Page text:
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Contraceptive practices in Nigeria: Literature review and recommendation for future policy decisions

Authors Emmanuel Monjok, Andrea Smesny, John E Ekabua, et al

Published 5 May 2010 Volume 2010:1 Pages 9—22

DOI http://dx.doi.org/10.2147/OAJC.S9281

Review by Single-blind

Peer reviewer comments 2

Emmanuel Monjok1, Andrea Smesny1, John E Ekabua2, E James Essien1

1Institute of Community Health, University of Houston, Texas, USA; 2Department of Obstetrics and Gynecology, University of Calabar, Nigeria

Abstract: The current prevalence rate for contraceptive use in Nigeria is approximately 11%–13%. This rate is very low in spite of the high rate of sexual activity and widespread awareness of the various contraceptive methods among Nigerian adolescence and youths. As a result there are many unintended pregnancies and illegal abortions contributing to a high maternal mortality ratio, which seems to indicate a large unmet need for contraceptive use. There is ample research evidence identifying the various factors that contribute to the low prevalence of modern contraceptive use in Nigeria, with the most common factor being the myth about the side effects of modern contraceptives. However, what is lacking is a political will in Nigeria to provide family planning programs on a much larger scale, using community-oriented approaches and communication programs, to help change the myth about the side effects of modern contraceptives. This review highlights current methods and concepts in contraception, reasons for low contraceptive use and practice in Nigeria, and the need for Nigeria to generate a political priority and a will to make a change in maternal health indicators, with the ultimate goal of providing direction to guide changes in the Nigerian Population Policy as it affects contraceptive use and family planning.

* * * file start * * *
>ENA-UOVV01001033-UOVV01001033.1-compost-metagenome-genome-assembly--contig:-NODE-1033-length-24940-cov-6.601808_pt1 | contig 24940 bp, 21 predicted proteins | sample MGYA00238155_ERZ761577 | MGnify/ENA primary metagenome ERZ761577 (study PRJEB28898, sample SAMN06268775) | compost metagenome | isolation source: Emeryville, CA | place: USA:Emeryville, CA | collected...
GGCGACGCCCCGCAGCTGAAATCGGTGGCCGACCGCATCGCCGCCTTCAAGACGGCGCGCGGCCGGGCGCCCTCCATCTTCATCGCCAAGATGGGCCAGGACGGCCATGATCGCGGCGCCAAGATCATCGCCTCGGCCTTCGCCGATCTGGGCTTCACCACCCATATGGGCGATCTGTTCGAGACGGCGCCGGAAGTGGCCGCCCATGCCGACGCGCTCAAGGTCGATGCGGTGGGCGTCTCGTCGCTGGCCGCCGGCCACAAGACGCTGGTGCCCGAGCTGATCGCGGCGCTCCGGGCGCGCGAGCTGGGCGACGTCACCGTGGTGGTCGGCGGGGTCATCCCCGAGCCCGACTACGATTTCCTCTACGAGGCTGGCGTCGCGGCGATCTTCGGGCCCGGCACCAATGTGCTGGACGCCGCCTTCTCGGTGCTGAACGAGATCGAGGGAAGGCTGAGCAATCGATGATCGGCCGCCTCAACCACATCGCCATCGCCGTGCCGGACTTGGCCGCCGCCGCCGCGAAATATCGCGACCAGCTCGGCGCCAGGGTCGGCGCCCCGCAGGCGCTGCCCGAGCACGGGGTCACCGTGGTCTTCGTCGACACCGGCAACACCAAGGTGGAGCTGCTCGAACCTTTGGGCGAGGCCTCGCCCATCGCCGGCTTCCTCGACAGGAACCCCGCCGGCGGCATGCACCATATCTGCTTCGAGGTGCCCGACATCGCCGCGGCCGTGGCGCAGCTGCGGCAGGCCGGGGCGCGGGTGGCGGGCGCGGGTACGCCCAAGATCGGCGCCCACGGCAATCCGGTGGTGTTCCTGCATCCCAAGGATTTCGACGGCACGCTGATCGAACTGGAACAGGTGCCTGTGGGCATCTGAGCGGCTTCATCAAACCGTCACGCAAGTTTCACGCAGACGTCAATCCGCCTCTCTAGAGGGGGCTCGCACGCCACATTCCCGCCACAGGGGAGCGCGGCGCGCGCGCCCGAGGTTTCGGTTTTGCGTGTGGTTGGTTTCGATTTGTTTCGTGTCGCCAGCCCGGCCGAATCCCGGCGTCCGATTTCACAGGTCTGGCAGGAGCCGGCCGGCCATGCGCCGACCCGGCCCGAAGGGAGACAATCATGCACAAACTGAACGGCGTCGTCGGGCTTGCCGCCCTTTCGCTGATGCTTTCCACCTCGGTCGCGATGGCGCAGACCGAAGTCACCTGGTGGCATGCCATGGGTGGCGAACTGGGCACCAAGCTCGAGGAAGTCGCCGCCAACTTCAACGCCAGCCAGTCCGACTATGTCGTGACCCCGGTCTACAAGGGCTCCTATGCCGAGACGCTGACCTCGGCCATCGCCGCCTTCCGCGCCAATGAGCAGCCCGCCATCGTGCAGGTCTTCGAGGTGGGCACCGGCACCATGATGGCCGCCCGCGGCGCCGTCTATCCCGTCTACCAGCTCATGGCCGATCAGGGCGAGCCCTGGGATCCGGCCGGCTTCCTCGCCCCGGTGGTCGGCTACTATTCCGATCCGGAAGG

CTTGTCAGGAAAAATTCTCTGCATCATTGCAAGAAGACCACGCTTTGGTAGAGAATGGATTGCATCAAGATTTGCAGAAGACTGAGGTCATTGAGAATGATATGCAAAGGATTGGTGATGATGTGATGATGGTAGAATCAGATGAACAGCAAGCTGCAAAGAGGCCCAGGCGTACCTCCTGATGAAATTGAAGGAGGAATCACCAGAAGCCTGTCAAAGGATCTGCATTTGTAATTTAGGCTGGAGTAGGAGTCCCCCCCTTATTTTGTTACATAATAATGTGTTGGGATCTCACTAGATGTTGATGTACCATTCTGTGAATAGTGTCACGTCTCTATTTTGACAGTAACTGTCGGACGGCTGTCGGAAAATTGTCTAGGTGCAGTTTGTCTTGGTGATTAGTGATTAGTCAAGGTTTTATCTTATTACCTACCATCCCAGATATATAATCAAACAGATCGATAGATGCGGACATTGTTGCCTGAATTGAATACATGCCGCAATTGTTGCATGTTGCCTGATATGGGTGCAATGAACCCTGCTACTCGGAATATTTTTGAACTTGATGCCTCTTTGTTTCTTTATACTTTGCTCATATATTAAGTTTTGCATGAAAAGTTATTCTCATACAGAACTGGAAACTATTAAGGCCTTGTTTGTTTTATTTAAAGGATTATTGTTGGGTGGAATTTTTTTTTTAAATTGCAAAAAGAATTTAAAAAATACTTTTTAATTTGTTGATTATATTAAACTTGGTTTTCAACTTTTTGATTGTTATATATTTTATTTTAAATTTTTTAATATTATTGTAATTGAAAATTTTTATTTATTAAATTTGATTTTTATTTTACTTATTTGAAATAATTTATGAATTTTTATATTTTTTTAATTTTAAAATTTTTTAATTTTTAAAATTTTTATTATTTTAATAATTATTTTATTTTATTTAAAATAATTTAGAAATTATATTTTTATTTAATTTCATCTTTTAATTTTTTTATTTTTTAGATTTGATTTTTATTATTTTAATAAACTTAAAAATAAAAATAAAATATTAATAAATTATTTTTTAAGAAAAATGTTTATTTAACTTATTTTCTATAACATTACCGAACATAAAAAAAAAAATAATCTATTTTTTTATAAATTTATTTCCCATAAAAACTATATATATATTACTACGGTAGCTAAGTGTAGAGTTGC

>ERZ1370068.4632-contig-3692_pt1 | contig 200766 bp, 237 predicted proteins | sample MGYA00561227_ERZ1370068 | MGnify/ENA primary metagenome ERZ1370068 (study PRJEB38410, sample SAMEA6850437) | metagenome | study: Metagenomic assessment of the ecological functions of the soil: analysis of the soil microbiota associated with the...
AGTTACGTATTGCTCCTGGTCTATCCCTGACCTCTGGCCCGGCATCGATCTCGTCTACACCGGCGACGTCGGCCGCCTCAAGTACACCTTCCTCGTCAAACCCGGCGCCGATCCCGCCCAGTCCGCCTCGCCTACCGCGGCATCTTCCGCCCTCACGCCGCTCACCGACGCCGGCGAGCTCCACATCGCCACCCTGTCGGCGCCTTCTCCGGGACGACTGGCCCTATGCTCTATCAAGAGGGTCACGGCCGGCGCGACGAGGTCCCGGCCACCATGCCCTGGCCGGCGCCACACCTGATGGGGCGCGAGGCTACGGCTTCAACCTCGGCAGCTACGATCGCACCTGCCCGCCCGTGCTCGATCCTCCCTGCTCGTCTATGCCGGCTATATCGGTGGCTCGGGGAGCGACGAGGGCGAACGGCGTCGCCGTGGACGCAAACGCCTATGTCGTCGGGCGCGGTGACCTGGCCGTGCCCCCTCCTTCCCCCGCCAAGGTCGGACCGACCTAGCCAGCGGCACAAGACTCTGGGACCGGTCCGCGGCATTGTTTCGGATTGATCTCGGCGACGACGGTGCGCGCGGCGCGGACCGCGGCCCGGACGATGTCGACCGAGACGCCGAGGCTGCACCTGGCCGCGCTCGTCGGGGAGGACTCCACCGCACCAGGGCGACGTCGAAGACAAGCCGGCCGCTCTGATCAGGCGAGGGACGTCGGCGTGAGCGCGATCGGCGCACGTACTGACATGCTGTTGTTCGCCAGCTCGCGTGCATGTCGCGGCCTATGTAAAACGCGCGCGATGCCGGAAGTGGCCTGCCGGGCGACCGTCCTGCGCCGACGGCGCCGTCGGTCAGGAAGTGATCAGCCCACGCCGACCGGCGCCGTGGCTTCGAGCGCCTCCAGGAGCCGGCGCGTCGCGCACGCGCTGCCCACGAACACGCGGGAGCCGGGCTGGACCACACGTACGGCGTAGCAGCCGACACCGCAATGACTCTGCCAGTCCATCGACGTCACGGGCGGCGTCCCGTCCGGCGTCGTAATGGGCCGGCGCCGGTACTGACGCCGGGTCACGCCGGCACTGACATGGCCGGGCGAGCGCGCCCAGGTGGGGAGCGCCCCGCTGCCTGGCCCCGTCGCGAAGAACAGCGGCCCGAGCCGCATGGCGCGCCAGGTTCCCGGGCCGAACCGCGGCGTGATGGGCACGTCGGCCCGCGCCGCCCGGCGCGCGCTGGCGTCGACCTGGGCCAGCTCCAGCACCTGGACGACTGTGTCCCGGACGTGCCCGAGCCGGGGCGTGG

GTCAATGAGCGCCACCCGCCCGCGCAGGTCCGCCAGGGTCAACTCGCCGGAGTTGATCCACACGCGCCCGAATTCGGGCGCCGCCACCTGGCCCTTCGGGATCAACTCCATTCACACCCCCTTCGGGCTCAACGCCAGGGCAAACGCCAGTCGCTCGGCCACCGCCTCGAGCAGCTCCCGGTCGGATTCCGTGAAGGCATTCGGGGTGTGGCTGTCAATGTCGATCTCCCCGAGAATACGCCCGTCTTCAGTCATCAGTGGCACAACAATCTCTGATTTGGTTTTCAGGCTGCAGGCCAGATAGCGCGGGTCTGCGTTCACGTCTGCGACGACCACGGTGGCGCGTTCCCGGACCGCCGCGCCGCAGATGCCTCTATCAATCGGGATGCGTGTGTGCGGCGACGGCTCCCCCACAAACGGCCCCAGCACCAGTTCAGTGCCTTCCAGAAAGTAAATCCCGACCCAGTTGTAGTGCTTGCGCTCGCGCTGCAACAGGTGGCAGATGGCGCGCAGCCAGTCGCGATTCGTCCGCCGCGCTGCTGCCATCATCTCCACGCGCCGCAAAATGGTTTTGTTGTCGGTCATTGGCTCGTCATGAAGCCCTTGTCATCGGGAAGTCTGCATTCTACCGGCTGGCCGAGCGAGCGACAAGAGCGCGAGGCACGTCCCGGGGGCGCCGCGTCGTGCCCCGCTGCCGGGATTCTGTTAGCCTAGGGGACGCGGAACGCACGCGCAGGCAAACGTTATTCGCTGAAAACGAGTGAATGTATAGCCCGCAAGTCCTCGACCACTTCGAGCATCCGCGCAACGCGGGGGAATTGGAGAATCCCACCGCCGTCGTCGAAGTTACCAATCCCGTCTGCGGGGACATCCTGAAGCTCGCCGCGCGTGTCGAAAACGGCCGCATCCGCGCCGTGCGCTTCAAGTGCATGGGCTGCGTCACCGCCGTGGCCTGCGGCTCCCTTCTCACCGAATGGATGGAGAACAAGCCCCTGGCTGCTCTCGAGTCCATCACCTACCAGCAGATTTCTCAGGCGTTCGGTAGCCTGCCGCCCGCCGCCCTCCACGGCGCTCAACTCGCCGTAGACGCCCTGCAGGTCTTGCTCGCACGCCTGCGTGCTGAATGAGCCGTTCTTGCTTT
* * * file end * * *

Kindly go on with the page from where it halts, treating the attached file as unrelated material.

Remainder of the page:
Keywords: contraceptive practice, literature review, research, Nigeria

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